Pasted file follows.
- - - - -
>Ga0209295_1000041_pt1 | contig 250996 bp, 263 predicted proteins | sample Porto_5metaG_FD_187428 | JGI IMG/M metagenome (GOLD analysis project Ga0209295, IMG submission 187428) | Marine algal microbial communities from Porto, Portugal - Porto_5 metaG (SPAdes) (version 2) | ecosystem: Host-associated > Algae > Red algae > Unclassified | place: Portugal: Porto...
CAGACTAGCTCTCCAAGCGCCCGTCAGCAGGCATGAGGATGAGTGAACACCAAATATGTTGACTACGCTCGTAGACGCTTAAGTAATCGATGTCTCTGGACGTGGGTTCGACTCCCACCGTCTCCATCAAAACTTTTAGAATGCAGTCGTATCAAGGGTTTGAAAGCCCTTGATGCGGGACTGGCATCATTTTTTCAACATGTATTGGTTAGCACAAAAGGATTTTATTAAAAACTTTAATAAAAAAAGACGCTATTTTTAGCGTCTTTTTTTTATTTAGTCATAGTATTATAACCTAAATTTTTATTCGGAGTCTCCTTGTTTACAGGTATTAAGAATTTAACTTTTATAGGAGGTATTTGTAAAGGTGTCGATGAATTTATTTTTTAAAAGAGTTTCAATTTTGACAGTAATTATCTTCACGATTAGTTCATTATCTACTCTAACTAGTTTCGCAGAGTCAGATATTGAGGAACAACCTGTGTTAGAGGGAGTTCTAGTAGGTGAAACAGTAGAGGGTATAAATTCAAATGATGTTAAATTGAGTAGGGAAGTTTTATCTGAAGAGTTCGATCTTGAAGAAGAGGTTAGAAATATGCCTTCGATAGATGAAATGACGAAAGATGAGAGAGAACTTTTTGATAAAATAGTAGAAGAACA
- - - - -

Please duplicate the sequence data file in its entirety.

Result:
>Ga0209295_1000041_pt1 | contig 250996 bp, 263 predicted proteins | sample Porto_5metaG_FD_187428 | JGI IMG/M metagenome (GOLD analysis project Ga0209295, IMG submission 187428) | Marine algal microbial communities from Porto, Portugal - Porto_5 metaG (SPAdes) (version 2) | ecosystem: Host-associated > Algae > Red algae > Unclassified | place: Portugal: Porto...
CAGACTAGCTCTCCAAGCGCCCGTCAGCAGGCATGAGGATGAGTGAACACCAAATATGTTGACTACGCTCGTAGACGCTTAAGTAATCGATGTCTCTGGACGTGGGTTCGACTCCCACCGTCTCCATCAAAACTTTTAGAATGCAGTCGTATCAAGGGTTTGAAAGCCCTTGATGCGGGACTGGCATCATTTTTTCAACATGTATTGGTTAGCACAAAAGGATTTTATTAAAAACTTTAATAAAAAAAGACGCTATTTTTAGCGTCTTTTTTTTATTTAGTCATAGTATTATAACCTAAATTTTTATTCGGAGTCTCCTTGTTTACAGGTATTAAGAATTTAACTTTTATAGGAGGTATTTGTAAAGGTGTCGATGAATTTATTTTTTAAAAGAGTTTCAATTTTGACAGTAATTATCTTCACGATTAGTTCATTATCTACTCTAACTAGTTTCGCAGAGTCAGATATTGAGGAACAACCTGTGTTAGAGGGAGTTCTAGTAGGTGAAACAGTAGAGGGTATAAATTCAAATGATGTTAAATTGAGTAGGGAAGTTTTATCTGAAGAGTTCGATCTTGAAGAAGAGGTTAGAAATATGCCTTCGATAGATGAAATGACGAAAGATGAGAGAGAACTTTTTGATAAAATAGTAGAAGAACA